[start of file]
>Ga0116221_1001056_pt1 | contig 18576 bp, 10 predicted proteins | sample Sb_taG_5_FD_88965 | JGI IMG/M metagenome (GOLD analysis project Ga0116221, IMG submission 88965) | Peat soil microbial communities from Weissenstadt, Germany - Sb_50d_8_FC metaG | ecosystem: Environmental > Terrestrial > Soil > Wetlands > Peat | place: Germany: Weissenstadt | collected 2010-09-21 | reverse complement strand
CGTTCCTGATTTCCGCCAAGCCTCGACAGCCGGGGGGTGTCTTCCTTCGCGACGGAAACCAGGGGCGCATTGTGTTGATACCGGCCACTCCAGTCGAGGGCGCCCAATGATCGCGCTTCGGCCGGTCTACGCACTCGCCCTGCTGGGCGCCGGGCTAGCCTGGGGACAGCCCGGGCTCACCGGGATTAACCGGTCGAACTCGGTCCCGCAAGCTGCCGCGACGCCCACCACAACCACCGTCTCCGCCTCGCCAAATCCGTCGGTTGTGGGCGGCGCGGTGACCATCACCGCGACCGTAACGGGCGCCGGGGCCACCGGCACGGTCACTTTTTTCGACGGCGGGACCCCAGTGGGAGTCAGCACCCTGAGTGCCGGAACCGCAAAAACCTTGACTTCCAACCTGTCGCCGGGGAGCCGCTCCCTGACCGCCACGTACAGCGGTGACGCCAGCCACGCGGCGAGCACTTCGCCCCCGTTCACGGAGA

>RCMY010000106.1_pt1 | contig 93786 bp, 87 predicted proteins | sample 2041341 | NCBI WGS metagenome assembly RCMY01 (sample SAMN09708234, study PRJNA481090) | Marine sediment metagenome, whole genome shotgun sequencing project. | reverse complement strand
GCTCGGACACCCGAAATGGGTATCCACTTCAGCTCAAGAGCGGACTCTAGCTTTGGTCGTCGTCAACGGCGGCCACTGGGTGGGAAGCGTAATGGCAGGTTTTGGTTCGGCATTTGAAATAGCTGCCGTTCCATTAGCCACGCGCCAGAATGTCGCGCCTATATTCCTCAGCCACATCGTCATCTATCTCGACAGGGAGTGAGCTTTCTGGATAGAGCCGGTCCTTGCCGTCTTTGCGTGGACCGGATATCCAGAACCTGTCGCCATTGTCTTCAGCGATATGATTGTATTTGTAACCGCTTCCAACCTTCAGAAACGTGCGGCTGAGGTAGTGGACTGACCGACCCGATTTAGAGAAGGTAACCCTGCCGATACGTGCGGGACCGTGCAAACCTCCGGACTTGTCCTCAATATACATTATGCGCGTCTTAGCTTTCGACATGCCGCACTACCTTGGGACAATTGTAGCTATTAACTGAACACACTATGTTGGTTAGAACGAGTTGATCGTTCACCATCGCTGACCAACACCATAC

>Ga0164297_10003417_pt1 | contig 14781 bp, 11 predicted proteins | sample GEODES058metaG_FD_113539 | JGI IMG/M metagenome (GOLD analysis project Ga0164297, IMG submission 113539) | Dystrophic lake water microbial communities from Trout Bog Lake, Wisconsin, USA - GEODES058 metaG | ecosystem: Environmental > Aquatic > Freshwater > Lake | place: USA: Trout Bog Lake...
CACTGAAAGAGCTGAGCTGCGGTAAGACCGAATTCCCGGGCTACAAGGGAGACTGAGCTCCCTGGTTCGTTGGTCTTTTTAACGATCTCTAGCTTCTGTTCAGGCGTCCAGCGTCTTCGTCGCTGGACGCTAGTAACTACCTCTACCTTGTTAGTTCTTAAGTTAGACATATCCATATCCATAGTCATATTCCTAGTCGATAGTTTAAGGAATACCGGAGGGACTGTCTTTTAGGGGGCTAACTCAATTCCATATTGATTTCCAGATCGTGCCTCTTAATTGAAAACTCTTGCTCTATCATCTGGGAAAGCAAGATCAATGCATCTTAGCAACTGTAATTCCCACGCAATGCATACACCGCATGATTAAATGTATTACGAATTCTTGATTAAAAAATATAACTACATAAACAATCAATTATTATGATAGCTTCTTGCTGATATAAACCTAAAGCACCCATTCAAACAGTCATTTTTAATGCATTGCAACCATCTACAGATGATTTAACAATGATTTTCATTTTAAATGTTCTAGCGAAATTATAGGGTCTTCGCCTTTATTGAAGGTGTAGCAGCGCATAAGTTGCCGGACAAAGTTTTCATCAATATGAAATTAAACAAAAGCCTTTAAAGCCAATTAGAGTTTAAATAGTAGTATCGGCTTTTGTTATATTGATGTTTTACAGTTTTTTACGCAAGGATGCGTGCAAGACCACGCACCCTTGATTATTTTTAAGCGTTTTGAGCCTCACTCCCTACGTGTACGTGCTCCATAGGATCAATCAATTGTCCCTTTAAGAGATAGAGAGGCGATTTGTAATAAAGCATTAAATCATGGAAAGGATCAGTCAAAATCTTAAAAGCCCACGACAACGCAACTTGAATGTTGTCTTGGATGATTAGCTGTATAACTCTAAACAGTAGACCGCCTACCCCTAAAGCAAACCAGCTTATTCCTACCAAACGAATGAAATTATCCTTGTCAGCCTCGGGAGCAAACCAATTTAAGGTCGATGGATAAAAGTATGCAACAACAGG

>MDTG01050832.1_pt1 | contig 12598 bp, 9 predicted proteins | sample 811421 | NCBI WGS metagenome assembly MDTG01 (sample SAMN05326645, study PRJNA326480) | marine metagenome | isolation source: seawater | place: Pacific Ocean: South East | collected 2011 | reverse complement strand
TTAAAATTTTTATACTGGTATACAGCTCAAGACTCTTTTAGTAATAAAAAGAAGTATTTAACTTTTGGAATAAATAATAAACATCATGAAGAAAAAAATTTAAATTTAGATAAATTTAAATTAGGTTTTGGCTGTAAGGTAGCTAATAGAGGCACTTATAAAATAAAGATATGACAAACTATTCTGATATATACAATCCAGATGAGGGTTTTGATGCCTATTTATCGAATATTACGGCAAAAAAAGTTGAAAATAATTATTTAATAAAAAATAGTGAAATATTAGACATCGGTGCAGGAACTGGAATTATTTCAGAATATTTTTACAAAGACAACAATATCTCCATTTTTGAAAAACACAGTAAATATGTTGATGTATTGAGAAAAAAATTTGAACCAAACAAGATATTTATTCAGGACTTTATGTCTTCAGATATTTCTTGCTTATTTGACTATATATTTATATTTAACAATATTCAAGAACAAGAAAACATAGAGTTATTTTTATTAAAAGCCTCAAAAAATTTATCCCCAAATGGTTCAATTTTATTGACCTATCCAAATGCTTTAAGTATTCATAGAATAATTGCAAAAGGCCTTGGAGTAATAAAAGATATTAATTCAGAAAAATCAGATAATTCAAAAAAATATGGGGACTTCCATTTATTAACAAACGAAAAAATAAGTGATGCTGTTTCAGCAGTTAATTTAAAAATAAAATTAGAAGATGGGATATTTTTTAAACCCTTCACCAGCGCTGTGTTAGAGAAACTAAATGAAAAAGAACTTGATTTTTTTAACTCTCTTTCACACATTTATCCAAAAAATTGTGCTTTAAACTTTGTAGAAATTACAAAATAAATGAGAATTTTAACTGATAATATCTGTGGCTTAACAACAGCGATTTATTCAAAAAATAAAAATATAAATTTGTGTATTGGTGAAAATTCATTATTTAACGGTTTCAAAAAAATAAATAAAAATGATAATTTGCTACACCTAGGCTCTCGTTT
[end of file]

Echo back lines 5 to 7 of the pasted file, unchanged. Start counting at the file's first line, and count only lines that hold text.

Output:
>Ga0164297_10003417_pt1 | contig 14781 bp, 11 predicted proteins | sample GEODES058metaG_FD_113539 | JGI IMG/M metagenome (GOLD analysis project Ga0164297, IMG submission 113539) | Dystrophic lake water microbial communities from Trout Bog Lake, Wisconsin, USA - GEODES058 metaG | ecosystem: Environmental > Aquatic > Freshwater > Lake | place: USA: Trout Bog Lake...
CACTGAAAGAGCTGAGCTGCGGTAAGACCGAATTCCCGGGCTACAAGGGAGACTGAGCTCCCTGGTTCGTTGGTCTTTTTAACGATCTCTAGCTTCTGTTCAGGCGTCCAGCGTCTTCGTCGCTGGACGCTAGTAACTACCTCTACCTTGTTAGTTCTTAAGTTAGACATATCCATATCCATAGTCATATTCCTAGTCGATAGTTTAAGGAATACCGGAGGGACTGTCTTTTAGGGGGCTAACTCAATTCCATATTGATTTCCAGATCGTGCCTCTTAATTGAAAACTCTTGCTCTATCATCTGGGAAAGCAAGATCAATGCATCTTAGCAACTGTAATTCCCACGCAATGCATACACCGCATGATTAAATGTATTACGAATTCTTGATTAAAAAATATAACTACATAAACAATCAATTATTATGATAGCTTCTTGCTGATATAAACCTAAAGCACCCATTCAAACAGTCATTTTTAATGCATTGCAACCATCTACAGATGATTTAACAATGATTTTCATTTTAAATGTTCTAGCGAAATTATAGGGTCTTCGCCTTTATTGAAGGTGTAGCAGCGCATAAGTTGCCGGACAAAGTTTTCATCAATATGAAATTAAACAAAAGCCTTTAAAGCCAATTAGAGTTTAAATAGTAGTATCGGCTTTTGTTATATTGATGTTTTACAGTTTTTTACGCAAGGATGCGTGCAAGACCACGCACCCTTGATTATTTTTAAGCGTTTTGAGCCTCACTCCCTACGTGTACGTGCTCCATAGGATCAATCAATTGTCCCTTTAAGAGATAGAGAGGCGATTTGTAATAAAGCATTAAATCATGGAAAGGATCAGTCAAAATCTTAAAAGCCCACGACAACGCAACTTGAATGTTGTCTTGGATGATTAGCTGTATAACTCTAAACAGTAGACCGCCTACCCCTAAAGCAAACCAGCTTATTCCTACCAAACGAATGAAATTATCCTTGTCAGCCTCGGGAGCAAACCAATTTAAGGTCGATGGATAAAAGTATGCAACAACAGG

>MDTG01050832.1_pt1 | contig 12598 bp, 9 predicted proteins | sample 811421 | NCBI WGS metagenome assembly MDTG01 (sample SAMN05326645, study PRJNA326480) | marine metagenome | isolation source: seawater | place: Pacific Ocean: South East | collected 2011 | reverse complement strand